Debtors’ breathing spaces – UK reforms

This UK government consultation concerns new arrangements proposed for a 60 day ‘breathing space’ for struggling debtors, and for a separate statutory ‘debt repayment plan’. The proposals focus on debtors not covered by existing bankruptcy and other alternative arrangements in the UK.  Debtors must take advice from registered debt advisers, with insolvency practitioners not necessarily included.

Existing options

As in Australia, the UK has existing solutions available to people who have fallen into problem debt. These include bankruptcy, individual voluntary arrangements (IVAs) and debt relief orders. They are effective for people who are substantially over-indebted and are unable to repay all of their debts in the foreseeable future.

However, many debtors may be unable to meet repayments on their debts in the short term but can do so, in full, over the long-term. These people may have had a short-term ‘income shock’, from which they will recover.

For these people, debt relief through existing statutory solutions may not be appropriate. Alternative non-statutory solutions in the UK include debt management plans (DMPs) which are voluntary agreements between a debtor and some or all of their creditors to repay their debts in an extended time period. These are generally administered by debt advice agencies. Debtors make a single monthly payment to the debt advice agency, which then distributes funds to the individual’s creditors in an agreed proportion. Some similar arrangements apply in Australia: see Turner v MyBudget Pty Limited [2018] FCA 1407. But creditors do not have to agree to the proposed repayments and can continue to take action to recover their money.

Although DMPs are effective in alleviating some individuals’ debt problems, the voluntary nature of the plans can make them less effective for others. And informal debt solutions also do not protect individuals’ assets, including the family home.

Breathing space

Given these limitations with existing arrangements, the breathing space is proposed. It would give someone in problem debt the right to legal protections from creditor action while they receive debt advice and, if appropriate, enter an appropriate debt solution.

While not connected with bankruptcy, it seems similar to the misnamed ‘declaration of intention to present a debtor’s petition’, under s 54A of the Australian Bankruptcy Act, which offers debtors considering their debt options a stay against creditor actions, for 21 days only. These declarations are little used in Australia.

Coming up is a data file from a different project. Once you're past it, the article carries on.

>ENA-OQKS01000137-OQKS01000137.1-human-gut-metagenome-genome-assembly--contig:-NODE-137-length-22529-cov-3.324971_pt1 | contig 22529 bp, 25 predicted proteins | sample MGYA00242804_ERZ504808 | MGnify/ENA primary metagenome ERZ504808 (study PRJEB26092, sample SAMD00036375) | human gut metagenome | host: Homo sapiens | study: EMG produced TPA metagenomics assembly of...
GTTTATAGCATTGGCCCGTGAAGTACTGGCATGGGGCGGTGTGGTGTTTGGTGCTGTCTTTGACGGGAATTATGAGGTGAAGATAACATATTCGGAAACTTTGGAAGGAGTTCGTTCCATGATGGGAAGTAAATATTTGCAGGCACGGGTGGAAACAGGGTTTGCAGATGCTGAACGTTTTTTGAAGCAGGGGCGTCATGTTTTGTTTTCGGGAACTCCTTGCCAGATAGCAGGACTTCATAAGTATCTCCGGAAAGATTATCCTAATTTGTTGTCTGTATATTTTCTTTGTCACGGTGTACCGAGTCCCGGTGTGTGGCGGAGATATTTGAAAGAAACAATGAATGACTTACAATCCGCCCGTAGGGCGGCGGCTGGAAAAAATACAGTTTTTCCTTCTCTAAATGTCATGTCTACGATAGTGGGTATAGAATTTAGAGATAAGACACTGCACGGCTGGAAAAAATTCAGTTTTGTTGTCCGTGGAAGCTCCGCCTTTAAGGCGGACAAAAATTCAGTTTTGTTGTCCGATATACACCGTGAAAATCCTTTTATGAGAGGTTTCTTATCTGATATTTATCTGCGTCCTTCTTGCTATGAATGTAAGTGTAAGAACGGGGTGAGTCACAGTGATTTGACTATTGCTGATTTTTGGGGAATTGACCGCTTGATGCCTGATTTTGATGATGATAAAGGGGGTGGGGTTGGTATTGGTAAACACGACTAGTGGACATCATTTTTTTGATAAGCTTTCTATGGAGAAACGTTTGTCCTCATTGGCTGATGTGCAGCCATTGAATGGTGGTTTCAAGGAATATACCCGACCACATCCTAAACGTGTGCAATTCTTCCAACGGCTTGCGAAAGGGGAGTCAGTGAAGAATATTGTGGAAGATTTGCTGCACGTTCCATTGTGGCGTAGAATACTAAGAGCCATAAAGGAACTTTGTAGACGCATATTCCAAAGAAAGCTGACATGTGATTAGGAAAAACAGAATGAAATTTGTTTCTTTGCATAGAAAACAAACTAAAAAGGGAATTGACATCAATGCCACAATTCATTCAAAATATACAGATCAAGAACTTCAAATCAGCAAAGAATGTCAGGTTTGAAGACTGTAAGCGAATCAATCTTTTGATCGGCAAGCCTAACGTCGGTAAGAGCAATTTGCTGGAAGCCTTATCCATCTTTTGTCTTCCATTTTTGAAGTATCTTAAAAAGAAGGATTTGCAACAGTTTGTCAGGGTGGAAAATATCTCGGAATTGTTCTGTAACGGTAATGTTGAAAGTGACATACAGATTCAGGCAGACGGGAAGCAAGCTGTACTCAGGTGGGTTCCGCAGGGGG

Plan

A plan would enable someone in problem debt to enter a statutory agreement to repay their debts according to a manageable timetable. This would likewise provide legal protections from creditor action for the duration of the plan. Again, this is similar to debt agreements under Part IX of the Bankruptcy Act, the subject of tightened regulation commencing in June and September 2019, though these are more comparable to UK IVAs.

It is proposed that these protections be on a public register.

Advisers need to be registered

Those advising debtors need to be registered by the Financial Conduct Authority (FCA) and meet its requirements for client focused, objective and practical advice.

The need for advisers to be registered is to ensure that debtors are able to obtain objective advice and make informed decisions about the options available to them to deal with their debts.

In practice, this requirement means that organisations from both the free-to-client and commercial debt advice sectors would be able to offer access to breathing space.

Standard Financial Statement

To assess whether an individual is able to enter a breathing space or plan a debt adviser would complete a Standard Financial Statement for the individual. This is an industry-wide method of calculating income and expenditure; it requires debt advisers to complete a detailed budget to calculate an individual’s surplus income, which can then be put towards payments into a debt solution.

Insolvency practitioners do not immediately qualify

Interestingly, insolvency practitioners (IPs) in the UK would only be able to offer such debt advice if they have appropriate FCA permissions to do so. In other words, advising on a person’s debt problems is not necessarily equated with the role and expertise of an IP.

The consultation closes on 29 January 2019.

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